The alternative you suggest, where people are tied up in the courts before they receive a single cent, and risk losing everything if they fail, is extraordinarily inefficient and inegalitarian.

    WLG • Since Nov 2006 • 2264 posts Report Reply

  • Paul Williams,

    ...returning from Canada, where what I can only assume to be a chronically-understaffed bureaucracy takes months or years to respond to the simplest of paper work, and then does so in the surliest manner possible.

    Well if you replace the "un" in this statement ... with... well, you know, you might be describing NSW...

    Sydney • Since Nov 2006 • 2273 posts Report Reply

  • Tony Kennedy,

    Must ask Russell to ask the lads at Cactuslab to come up with a sarcasm tag

    wot Craig needs is a sarchasm tag:

    Sarchasm: The gulf between the author of sarcastic wit and the person who doesn't get it.

    Wellington • Since Nov 2006 • 224 posts Report Reply

  • Lucy Stewart,

    But I do think, however, there's at least an argument about (say) bonding student teachers, doctors etc. to work in New Zealand for a period with the quid pro quo of (say) an additional lump sum in the form of additional student loan repayments.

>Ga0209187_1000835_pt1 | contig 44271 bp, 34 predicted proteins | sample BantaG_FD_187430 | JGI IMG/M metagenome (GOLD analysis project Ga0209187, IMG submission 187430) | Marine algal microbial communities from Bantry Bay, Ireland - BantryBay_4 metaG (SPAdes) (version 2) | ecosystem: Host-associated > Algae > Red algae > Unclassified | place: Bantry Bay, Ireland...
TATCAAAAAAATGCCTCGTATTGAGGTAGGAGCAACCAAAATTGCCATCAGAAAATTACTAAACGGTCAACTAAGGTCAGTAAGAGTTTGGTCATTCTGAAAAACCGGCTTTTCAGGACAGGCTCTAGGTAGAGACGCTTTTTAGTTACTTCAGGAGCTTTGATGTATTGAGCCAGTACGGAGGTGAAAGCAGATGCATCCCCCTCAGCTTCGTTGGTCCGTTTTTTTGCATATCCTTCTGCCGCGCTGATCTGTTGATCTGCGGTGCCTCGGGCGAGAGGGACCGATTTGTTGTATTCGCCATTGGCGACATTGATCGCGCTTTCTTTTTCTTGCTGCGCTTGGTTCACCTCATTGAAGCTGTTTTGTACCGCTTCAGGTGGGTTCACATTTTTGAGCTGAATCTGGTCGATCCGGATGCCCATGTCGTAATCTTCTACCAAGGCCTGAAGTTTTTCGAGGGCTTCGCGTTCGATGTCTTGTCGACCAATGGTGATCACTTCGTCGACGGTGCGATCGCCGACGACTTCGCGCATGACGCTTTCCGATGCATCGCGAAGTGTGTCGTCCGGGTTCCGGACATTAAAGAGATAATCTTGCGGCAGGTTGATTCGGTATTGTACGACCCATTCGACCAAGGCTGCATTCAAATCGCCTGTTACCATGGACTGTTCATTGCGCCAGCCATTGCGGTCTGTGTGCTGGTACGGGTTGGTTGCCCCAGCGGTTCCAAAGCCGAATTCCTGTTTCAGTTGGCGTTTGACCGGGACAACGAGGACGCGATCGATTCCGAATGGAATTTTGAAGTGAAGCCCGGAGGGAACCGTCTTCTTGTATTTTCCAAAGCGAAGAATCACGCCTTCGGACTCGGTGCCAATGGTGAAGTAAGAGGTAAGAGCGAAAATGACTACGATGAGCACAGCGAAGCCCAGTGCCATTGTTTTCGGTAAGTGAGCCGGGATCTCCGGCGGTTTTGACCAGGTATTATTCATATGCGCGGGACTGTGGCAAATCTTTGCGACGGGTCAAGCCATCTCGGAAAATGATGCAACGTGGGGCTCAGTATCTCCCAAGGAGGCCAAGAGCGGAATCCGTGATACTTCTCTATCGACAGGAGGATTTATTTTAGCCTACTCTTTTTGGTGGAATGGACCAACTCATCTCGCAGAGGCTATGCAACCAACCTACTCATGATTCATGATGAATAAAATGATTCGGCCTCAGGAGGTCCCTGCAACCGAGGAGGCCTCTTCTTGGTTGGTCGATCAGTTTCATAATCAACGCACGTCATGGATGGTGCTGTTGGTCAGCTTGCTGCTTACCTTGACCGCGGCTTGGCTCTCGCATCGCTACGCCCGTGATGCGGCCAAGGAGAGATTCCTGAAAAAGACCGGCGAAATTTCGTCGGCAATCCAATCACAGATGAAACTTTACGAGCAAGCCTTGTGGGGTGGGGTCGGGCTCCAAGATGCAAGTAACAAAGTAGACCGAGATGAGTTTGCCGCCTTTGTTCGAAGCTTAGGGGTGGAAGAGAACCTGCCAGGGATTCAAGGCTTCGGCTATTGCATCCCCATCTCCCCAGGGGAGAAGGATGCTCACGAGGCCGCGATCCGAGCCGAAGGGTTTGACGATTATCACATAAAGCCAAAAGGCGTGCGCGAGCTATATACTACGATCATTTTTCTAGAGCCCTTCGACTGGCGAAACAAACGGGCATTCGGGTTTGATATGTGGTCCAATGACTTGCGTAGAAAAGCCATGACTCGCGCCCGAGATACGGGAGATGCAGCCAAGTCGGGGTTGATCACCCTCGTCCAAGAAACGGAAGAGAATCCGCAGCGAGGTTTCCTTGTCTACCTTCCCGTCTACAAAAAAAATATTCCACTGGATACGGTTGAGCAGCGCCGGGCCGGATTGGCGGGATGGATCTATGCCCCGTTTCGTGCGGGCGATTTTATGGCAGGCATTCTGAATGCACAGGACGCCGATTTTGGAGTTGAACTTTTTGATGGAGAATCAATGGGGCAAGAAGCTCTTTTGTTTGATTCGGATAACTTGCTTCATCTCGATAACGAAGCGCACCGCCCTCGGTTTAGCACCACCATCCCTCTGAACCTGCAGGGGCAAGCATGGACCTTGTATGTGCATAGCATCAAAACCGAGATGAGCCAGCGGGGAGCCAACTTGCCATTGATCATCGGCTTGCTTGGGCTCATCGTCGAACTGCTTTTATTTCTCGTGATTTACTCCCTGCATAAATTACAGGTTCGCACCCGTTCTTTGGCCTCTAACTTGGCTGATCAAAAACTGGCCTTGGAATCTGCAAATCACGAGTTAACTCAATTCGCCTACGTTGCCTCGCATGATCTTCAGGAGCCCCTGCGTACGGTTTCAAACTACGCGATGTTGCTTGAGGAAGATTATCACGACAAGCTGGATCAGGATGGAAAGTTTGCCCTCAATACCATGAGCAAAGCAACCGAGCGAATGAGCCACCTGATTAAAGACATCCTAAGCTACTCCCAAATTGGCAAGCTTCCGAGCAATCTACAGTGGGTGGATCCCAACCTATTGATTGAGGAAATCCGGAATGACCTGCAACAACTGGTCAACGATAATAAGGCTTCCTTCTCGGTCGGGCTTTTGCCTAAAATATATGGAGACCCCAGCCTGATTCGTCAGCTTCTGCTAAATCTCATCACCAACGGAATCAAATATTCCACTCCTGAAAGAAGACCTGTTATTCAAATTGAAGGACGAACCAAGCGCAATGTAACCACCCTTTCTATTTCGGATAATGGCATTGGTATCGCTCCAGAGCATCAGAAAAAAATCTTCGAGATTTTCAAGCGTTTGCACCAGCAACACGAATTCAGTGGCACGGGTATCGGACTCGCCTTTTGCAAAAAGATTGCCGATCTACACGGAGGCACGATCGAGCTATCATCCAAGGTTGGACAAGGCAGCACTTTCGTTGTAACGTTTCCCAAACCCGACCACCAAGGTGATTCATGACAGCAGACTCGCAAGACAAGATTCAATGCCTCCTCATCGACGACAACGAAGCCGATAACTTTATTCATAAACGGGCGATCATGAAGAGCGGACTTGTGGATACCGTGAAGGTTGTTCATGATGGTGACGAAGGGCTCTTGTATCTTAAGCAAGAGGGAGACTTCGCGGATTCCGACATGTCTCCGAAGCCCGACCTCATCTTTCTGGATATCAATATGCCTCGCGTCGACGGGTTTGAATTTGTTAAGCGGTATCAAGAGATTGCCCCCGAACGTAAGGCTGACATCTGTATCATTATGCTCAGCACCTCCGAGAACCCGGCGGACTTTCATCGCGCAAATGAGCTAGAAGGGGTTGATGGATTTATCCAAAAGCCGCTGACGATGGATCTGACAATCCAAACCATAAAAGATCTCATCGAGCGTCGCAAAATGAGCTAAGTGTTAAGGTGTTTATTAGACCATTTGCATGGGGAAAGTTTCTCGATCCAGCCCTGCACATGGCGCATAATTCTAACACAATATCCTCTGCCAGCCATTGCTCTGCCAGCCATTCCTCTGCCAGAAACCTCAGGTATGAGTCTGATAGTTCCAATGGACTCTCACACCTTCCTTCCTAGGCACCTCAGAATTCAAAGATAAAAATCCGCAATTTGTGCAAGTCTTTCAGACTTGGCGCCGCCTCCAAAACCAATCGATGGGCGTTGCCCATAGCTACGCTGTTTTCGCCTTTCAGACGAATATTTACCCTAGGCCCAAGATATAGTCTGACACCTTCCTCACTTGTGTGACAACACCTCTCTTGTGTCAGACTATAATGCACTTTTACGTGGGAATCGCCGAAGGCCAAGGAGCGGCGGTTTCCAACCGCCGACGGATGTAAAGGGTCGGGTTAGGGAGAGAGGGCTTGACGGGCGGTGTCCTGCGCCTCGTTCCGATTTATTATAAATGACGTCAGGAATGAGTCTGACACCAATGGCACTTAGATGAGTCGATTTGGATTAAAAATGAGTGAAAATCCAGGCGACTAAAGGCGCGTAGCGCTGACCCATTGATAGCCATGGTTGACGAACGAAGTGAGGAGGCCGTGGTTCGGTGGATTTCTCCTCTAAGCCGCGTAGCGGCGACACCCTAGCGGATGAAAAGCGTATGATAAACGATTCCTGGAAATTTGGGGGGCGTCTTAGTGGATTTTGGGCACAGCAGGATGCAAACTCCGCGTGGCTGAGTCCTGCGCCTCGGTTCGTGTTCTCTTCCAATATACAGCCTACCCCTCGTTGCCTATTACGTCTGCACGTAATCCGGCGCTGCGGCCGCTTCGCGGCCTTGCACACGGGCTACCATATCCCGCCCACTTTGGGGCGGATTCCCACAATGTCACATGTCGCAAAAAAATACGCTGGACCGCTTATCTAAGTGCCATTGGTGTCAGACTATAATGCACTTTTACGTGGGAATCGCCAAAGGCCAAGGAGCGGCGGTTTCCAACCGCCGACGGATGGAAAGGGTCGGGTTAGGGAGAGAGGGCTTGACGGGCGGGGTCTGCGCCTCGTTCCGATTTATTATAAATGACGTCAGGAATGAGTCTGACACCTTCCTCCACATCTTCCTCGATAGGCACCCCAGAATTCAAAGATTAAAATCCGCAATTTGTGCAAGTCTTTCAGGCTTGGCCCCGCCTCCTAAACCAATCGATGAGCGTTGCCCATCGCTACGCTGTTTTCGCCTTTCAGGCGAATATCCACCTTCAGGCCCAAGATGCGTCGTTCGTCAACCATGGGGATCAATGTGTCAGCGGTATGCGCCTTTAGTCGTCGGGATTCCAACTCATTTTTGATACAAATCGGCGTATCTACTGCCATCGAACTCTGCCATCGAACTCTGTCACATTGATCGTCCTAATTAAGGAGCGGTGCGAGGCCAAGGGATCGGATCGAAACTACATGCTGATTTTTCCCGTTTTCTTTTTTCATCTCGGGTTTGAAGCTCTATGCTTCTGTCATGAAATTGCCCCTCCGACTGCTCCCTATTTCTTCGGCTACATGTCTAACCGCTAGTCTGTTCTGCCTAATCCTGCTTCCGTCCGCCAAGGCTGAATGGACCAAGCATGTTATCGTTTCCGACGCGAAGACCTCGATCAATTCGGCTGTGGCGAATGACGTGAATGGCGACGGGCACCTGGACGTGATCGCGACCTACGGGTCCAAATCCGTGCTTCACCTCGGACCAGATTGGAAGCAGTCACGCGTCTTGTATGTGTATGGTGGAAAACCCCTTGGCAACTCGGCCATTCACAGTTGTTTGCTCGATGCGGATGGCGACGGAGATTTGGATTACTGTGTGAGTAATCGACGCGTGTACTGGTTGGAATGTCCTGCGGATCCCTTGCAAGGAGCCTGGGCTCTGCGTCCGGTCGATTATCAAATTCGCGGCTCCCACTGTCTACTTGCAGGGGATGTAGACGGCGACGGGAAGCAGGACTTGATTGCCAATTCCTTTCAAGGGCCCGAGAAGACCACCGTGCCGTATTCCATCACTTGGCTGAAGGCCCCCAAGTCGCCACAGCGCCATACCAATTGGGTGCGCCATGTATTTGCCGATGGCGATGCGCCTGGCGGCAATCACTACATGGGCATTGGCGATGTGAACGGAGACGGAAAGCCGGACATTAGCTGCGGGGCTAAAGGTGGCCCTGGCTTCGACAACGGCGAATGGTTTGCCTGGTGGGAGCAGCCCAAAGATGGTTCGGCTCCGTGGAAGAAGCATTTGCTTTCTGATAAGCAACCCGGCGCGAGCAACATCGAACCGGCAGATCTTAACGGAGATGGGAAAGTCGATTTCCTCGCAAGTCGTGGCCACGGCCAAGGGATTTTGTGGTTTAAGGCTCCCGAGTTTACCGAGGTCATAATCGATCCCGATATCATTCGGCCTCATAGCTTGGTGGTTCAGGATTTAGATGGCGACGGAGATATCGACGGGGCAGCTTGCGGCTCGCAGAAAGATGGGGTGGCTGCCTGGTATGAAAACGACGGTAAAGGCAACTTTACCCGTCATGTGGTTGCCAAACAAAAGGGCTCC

They're already doing that to some extent with scholarships: teaching scholarships that require you to work as a teacher in NZ for three years, Bonded Merit scholarships which are targeted at getting the top 500 uni students to stay in NZ for as many years as they recieve the scholarship, that sort of thing. They could definitely extend the programme, though.

    I can't actually understand why FHP as you call 'em aren't free. How is it a choice to consume such items?

    Well, it is possible to get reusable cloth pads. They're just difficult to come by in NZ and involve a very, very large degree of ick-factor and extra effort - not more than cloth nappies vs. disposable nappies, realistically, but to the extent that most people are happier to spend $6-12 dollars a month (on average) on things they can chuck out.

    Wellington • Since Nov 2006 • 2105 posts Report Reply

  • giovanni tiso,

    I can't actually understand why FHP as you call 'em aren't free. How is it a choice to consume such items?

    Others have mentioned food, might I add why should I have to pay for the roof over my head?

    People, I think we might be on to something here.

    Wellington • Since Jun 2007 • 7473 posts Report Reply

  • George Darroch,

    Now if ACC could recover the costs of treating you from a liable party, wouldn't that be a reasonable way of increasing the risks of negligence?

    Lets say I injure you in a car accident. A minor mistake on my part, but I'm at fault.

    Under the present system I'm charged with causing an accident and fined. If there is judged to be serious negligence I'm charged with reckless or dangerous etc.